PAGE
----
Closing off the night was Aaron Duncan, dressed in a green Carnival costume, with the song, Mother of All Carnivals.

Speaking to Sunday Newsday before the show, manager Chuck Gordon, another former monarch, said he was excited about the BarrackHARD and hoped people would like it.

“It’s not new because theatre has always been in calypso and vice versa. Some of our famed writers, such as Errol Hill, have reflected on the fact that calypso is supposed to be theatre. So when the opportunity came to do something like this, it was my first inclination.

“To be able to do that I had to acquire the services of a creative director, Abeo Jackson, who coined the term BarrackHARD. I just facilitated a process of bringing the calypso tent to give it a level of production value that we have not seen before.”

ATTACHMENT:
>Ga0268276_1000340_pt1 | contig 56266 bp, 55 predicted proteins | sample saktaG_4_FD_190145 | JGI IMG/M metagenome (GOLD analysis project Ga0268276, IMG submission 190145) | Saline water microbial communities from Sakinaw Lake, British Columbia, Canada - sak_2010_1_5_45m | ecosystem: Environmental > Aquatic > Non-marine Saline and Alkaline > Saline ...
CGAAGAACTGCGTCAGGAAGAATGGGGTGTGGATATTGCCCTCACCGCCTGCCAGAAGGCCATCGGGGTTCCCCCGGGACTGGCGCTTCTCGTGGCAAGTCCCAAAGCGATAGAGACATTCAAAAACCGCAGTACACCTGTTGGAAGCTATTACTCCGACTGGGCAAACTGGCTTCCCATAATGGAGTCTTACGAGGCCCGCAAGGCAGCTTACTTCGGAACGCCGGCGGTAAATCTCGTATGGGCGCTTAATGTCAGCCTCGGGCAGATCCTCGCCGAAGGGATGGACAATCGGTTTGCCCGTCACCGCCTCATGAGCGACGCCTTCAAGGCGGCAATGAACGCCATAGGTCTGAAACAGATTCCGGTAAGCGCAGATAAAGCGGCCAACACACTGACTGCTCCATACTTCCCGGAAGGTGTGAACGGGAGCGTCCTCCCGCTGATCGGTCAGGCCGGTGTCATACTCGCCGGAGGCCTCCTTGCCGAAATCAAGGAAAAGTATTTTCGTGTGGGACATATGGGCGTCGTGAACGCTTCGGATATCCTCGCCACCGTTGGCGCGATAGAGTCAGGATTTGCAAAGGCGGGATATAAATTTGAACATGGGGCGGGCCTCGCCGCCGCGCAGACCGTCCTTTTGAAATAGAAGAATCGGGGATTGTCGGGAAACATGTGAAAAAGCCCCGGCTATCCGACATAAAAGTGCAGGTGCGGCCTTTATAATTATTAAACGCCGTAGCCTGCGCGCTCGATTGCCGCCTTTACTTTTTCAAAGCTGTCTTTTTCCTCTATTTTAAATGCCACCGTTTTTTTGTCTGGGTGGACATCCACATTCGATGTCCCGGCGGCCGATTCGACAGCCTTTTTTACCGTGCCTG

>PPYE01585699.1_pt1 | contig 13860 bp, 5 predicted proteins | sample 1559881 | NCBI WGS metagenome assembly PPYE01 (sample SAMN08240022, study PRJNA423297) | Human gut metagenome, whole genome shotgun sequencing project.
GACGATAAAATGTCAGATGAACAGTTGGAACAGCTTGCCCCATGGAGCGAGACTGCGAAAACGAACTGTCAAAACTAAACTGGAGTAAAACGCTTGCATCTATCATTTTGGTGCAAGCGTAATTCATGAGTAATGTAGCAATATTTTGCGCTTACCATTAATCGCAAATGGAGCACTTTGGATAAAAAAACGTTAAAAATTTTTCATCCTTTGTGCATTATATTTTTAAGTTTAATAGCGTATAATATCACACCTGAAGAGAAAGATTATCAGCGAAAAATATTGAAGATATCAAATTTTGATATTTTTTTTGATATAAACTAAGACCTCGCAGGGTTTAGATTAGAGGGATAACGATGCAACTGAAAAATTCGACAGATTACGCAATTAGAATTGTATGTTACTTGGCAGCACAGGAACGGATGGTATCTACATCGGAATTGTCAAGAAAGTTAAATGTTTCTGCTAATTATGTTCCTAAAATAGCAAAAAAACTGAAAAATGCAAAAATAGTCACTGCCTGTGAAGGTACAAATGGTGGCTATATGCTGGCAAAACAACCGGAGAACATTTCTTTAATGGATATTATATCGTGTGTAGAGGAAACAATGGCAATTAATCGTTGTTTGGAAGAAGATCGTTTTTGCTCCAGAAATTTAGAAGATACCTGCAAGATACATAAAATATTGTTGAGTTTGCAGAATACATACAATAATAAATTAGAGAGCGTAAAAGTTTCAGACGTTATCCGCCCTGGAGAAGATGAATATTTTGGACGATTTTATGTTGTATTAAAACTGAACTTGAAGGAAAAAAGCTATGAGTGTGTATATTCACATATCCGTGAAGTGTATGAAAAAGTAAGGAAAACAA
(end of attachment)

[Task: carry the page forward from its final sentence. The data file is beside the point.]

He said they also limited the size of the cast as well as the length of the show.

He added that managing Kaiso House was a major responsibility in terms of the tradition and helping to make calypso prominent once more. He said they continued to reflect on the great calypsonians of the past, as was evident by the decor highlighting those who were once part of Kaiso House.

“We want to help the product of calypso gain some traction again. That is a big responsibility because it’s only through calypso the real stories are told. And if you could create a product to attract interest, then people could come to the tent and appreciate commentary, hear perspectives, a little picong, hear a little bobol going on, and that is the essence of calypso, consciousness and nation-building.”